Gov. Jerry Brown said Tuesday that the earthquake that shook Napa County on Sunday is “nothing compared to the big one” that California may still face.
“We do have a history of this stuff, and the scientists are telling us that there’s a much bigger one on the way,” Brown said on KGO 810 radio in San Francisco. “These are nothing compared to the big one that they’re predicting.”
The magnitude-6.0 earthquake was the largest in the Bay Area since the Loma Prieta earthquake in 1989. The U.S. Geological Survey estimates a 31 percent chance of an earthquake of a magnitude-6.7 or greater on the Hayward Fault over the next two decades.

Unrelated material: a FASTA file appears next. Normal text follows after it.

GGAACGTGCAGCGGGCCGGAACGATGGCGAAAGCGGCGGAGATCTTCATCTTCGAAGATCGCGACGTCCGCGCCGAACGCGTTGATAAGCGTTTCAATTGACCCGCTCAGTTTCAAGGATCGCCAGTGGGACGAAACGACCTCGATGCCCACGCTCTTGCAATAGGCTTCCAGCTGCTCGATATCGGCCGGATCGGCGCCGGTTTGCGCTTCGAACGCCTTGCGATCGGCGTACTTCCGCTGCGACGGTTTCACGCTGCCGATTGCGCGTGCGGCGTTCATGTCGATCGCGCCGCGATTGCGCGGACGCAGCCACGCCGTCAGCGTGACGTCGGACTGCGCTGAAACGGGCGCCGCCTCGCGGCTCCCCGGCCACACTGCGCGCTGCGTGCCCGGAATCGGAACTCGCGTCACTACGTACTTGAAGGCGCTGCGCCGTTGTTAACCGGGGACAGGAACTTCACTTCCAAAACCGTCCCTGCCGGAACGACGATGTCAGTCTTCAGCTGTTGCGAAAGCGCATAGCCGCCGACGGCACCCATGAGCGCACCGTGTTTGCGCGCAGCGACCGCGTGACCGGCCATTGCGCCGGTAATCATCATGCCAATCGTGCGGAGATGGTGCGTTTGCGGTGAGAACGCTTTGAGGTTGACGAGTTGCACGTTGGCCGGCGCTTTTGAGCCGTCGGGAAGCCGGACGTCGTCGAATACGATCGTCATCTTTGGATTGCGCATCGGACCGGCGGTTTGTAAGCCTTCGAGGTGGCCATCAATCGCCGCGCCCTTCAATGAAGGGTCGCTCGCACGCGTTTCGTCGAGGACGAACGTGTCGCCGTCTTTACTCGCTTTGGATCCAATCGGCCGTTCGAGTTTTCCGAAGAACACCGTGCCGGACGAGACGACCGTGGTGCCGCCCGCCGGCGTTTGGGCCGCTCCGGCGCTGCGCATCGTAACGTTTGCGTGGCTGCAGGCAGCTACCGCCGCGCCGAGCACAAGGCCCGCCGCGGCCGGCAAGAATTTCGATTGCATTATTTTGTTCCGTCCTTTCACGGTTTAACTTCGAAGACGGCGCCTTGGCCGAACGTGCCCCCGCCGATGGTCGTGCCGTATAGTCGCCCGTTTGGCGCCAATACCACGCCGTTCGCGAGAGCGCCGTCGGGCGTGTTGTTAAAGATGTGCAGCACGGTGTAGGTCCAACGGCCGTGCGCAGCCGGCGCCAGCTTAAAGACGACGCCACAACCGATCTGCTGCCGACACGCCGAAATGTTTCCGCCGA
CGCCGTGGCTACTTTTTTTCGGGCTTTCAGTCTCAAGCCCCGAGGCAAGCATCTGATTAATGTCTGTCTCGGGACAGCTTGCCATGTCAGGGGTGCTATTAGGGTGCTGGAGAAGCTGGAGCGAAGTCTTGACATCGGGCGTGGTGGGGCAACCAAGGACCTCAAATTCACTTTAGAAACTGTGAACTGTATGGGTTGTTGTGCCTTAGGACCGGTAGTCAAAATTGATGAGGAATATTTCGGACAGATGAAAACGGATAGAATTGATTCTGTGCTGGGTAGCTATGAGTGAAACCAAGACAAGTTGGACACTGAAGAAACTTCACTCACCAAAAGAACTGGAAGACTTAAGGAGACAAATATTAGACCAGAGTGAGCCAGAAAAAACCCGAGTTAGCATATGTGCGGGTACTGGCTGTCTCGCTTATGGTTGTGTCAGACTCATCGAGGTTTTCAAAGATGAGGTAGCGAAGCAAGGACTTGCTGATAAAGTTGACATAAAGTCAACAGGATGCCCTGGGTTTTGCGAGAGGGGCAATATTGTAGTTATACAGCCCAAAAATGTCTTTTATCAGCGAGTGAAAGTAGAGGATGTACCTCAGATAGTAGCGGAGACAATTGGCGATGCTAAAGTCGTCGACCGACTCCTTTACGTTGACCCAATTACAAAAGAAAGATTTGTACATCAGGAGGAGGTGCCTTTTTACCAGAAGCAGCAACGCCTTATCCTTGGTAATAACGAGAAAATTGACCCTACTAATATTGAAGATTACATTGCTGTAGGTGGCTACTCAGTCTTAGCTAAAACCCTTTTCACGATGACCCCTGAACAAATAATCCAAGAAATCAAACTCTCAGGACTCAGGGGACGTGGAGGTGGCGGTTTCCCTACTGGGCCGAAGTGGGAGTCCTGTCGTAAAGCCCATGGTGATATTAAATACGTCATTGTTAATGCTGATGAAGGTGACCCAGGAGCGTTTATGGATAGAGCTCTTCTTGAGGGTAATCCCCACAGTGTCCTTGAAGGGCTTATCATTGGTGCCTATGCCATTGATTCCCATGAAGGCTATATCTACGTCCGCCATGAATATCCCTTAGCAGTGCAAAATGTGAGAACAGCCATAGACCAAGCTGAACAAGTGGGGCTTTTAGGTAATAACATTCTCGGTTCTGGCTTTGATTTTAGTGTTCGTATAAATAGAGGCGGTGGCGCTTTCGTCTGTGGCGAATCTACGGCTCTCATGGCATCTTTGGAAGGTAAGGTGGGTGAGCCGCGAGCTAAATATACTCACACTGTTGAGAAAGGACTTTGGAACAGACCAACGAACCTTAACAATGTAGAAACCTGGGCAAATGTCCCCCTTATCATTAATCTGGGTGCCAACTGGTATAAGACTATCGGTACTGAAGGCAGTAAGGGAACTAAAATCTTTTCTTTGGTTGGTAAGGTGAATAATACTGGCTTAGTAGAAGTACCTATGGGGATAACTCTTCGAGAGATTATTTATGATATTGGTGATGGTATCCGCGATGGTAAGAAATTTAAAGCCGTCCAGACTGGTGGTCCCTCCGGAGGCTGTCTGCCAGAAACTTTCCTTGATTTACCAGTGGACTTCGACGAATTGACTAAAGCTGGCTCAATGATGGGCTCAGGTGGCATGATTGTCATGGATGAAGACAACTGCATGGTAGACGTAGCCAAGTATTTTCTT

In his radio interview, Brown used the earthquake to promote his controversial plan to build two tunnels to divert water around the Delta to the south.
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He said that if a big earthquake “hit the Delta and the seawater from the Bay got into the freshwater, then Santa Clara could lose half its water – would lose half its water – and so would a lot of the farmers.”
“There’s a real, real risk there in the Delta area,” Brown said. “And that’s one of the reasons why we’re looking to build a conveyance that will protect against that.”